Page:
Throughout February, maintenance worker Joe Feldpausch and his boss, building manager Richard Wolf, were busy preparing spaces for about nine new tenants. After all, the building is around 80 years old, and it needs some tidying up from time to time.

According to Dave Pfaff, historian at the R.E. Olds Transportation Museum, it's not clear when the building was constructed. He said it was built probably in the late 1920s for REO as a truck assembly plant.

The Nash-Kelvinator Corp. made propellers in the building from 1941 to 1945, Pfaff said. John Bean Co. used the building from 1946 to 1973 to make pumps and sprayers. It also converted vehicles to firetrucks.

Sometime after 1973, the factory was converted to rental space for businesses.

Langlois and his father bought the building in 1987. Their company, Delta Properties, was bought in 2001 by GRL Properties.

"It's an interesting old building," said Steve McKenna, director of operations for John Bean tenant Able Concrete. "I have customers who come in and say, 'Oh my father worked here,' or, 'you know, my great-grandfather worked here when it was this or that.' It's kinda home to me, I've been here so long. And the rent's right."

In 1982, when Able Concrete started renting space at John Bean, McKenna said the company was paying about $400 a month for a small office. Now, he pays about $3,500 a month for 8,000 square feet.

Feldpausch jokes that, with 24 years working at the site, it's taken him 24 years to learn his way around the behemoth building. But like a lot of people who spend their days there, Feldpausch likes showing outsiders around.

With a flashlight tucked in his back pocket and a ring of keys in hand, the 47-year-old makes his rounds, ensuring tenants' shipments get delivered, the lights stay on and the bathrooms stay clean.

"It's a lot for one guy to handle," Feldpausch said

On a recent afternoon, he walked down the high bay, past a semitruck cab, a Dumpster and a pontoon boat. No one was in sight, but the sounds of work echoed through the building.

"It's a busy place," Feldpausch said. "Everybody does their own little thing."

Contact Ryan Loew at 377-1206 or Article originally published March 4, 2010.

Juan's fight for his life

'It was a kids' sport. ... I never thought I would lose him.'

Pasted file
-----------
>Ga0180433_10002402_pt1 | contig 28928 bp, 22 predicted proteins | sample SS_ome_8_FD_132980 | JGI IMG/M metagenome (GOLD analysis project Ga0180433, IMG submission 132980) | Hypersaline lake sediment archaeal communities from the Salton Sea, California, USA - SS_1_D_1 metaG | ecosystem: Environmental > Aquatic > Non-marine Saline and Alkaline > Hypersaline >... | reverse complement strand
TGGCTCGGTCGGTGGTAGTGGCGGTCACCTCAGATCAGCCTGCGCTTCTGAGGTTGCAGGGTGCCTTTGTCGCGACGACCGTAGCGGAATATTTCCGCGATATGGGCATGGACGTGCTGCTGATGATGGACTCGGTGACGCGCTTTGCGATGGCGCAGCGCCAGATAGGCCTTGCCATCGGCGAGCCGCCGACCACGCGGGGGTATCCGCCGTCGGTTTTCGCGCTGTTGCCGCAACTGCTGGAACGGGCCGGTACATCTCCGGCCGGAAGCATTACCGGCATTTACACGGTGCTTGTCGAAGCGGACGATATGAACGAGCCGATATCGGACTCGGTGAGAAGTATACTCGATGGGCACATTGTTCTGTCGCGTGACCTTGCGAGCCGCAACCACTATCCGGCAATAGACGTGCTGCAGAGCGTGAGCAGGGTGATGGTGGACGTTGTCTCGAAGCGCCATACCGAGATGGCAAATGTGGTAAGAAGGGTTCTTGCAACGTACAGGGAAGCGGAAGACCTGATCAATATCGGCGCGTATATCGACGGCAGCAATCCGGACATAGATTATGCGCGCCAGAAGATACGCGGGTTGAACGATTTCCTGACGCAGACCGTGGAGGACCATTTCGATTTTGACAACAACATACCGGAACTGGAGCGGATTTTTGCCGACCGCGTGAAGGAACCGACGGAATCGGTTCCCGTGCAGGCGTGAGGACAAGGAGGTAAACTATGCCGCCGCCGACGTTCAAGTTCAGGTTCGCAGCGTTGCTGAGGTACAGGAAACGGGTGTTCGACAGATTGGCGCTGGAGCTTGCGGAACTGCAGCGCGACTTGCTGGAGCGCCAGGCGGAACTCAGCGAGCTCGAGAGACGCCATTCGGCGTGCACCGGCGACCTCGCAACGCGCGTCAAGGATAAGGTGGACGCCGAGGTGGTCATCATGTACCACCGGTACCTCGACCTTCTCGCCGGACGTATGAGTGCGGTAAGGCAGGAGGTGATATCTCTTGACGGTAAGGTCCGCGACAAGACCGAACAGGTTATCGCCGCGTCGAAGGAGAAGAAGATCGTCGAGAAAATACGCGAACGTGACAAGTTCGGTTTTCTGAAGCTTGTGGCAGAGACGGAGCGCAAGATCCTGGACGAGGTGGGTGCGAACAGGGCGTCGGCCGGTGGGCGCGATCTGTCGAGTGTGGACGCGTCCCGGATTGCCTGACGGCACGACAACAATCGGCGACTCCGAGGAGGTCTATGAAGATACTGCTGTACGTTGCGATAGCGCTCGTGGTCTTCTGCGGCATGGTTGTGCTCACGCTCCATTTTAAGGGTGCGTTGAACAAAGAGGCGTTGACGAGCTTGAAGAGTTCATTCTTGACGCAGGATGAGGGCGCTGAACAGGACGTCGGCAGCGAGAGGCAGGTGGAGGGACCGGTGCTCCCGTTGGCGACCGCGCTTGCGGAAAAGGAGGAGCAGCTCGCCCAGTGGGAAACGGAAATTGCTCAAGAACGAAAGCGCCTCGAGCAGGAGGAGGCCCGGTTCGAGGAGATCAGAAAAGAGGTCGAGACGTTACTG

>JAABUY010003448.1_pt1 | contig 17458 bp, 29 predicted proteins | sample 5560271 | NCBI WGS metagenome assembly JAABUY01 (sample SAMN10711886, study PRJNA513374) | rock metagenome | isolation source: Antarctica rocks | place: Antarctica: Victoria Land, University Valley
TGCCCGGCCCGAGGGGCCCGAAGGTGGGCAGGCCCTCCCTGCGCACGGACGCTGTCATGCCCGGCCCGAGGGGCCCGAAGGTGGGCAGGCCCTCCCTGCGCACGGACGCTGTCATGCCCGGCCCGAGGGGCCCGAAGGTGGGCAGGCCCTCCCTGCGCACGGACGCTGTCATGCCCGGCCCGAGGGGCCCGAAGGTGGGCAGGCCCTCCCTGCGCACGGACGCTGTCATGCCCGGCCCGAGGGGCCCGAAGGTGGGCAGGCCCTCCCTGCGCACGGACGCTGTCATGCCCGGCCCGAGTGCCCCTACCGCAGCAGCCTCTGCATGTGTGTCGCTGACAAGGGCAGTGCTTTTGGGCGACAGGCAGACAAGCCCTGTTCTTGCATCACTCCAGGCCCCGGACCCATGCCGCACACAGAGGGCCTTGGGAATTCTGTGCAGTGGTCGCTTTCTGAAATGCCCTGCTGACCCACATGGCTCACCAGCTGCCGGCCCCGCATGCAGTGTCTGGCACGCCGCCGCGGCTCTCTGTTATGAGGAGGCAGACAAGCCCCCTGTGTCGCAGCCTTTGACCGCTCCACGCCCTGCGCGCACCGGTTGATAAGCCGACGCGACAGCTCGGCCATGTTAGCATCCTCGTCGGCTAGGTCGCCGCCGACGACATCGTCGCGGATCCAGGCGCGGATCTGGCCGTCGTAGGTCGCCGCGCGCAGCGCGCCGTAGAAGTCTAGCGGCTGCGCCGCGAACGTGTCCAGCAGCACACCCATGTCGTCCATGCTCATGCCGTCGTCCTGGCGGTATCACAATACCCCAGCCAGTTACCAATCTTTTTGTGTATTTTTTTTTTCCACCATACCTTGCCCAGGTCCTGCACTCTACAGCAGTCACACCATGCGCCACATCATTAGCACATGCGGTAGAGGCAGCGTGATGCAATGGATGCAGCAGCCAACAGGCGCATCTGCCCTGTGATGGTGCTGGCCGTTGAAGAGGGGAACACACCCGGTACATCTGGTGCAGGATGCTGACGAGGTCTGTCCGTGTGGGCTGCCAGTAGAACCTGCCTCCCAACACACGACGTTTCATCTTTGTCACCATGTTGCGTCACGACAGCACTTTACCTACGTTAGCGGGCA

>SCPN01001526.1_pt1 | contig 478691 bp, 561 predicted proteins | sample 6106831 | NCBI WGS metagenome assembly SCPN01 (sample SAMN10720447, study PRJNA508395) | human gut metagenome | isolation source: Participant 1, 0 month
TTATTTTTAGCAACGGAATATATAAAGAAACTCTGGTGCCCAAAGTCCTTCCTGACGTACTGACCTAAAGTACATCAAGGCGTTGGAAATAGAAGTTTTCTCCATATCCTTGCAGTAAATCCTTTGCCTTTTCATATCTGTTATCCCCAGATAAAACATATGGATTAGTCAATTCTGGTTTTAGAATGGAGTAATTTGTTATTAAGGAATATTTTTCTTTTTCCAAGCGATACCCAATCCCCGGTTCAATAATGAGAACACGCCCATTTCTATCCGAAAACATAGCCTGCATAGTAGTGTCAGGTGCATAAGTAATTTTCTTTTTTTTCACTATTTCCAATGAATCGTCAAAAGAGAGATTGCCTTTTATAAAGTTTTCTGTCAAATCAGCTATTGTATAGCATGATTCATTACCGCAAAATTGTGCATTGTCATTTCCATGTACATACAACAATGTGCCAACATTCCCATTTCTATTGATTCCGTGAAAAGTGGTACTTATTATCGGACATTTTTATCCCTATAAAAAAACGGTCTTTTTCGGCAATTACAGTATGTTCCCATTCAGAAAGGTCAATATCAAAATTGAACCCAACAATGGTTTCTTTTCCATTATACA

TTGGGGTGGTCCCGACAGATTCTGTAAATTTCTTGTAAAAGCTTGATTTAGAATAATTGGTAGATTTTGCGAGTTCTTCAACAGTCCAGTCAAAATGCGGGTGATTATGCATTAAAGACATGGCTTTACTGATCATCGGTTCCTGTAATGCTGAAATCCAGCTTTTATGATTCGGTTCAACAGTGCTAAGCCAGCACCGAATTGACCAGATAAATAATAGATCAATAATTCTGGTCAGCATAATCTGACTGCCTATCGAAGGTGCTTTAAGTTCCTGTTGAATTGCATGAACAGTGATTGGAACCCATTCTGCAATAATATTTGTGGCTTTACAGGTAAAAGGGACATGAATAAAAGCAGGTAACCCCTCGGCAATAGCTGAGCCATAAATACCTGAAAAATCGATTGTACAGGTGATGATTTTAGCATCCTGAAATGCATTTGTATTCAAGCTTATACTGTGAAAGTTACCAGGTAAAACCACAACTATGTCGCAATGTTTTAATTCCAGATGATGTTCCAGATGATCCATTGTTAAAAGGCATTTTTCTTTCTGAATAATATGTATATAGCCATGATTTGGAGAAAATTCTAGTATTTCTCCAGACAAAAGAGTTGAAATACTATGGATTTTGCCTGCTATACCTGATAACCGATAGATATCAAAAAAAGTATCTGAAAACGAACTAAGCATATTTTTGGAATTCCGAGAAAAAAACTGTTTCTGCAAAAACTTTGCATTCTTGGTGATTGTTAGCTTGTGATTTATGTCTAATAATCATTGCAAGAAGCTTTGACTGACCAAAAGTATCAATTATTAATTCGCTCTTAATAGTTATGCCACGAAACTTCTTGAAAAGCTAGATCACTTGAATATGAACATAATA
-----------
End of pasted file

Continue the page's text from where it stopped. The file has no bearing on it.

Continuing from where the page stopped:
Ryan Loew | Lansing State Journal

Rosemary Contreras leans over the edge of the hospital bed and gently suctions saliva from her son's mouth.

"Sweetie, you can hear Mommy, right?" she whispers to Juan. "Squeeze my hand, baby, come on. Juan, come on, sweetie."

Twelve-year-old Juan Contreras doesn't respond.

He may never respond.

He's been in a coma since he was injured during a March 15 amateur boxing match in Kalamazoo.

According to Rosemary, doctors say a blow to the head caused Juan to suffer a subdural hematoma, a blood clot on the brain. There's only a small chance he will regain full brain function.

But many are pulling for him. His hospital room walls in Kalamazoo are covered with posters and cards from classmates and other young boxers. They send get-well wishes to the jokester and athlete they miss.

His family keeps vigil by his bedside.

Rosemary prays Juan will still, some day, simply wake up.

"I'll always have hope," she says. "I believe that God's going to bring him back to me."


The fight bell sounds the start of round three, and Juan, a member of Lansing's Crown Boxing Club, sidesteps about the ring in blue trunks and a gold jersey, trading quick jabs with another young fighter.

The match is just the second fight of his fledgling boxing career.

It is a standard three-round fight with one-minute rounds, according to Robert Every, president of Crown Boxing.

Midway through the third round Juan's opponent, a 13-year-old, lands a flurry of punches.

The referee halts the fight to examine Juan. The boy's knees buckle. The fight is called. Crown Boxing head coach Ali Easley sits Juan on a stool in the ring and wipes his face with a towel. Easley stands Juan up to leave the ring, and the boy staggers again. Easley lays his young fighter on the mat.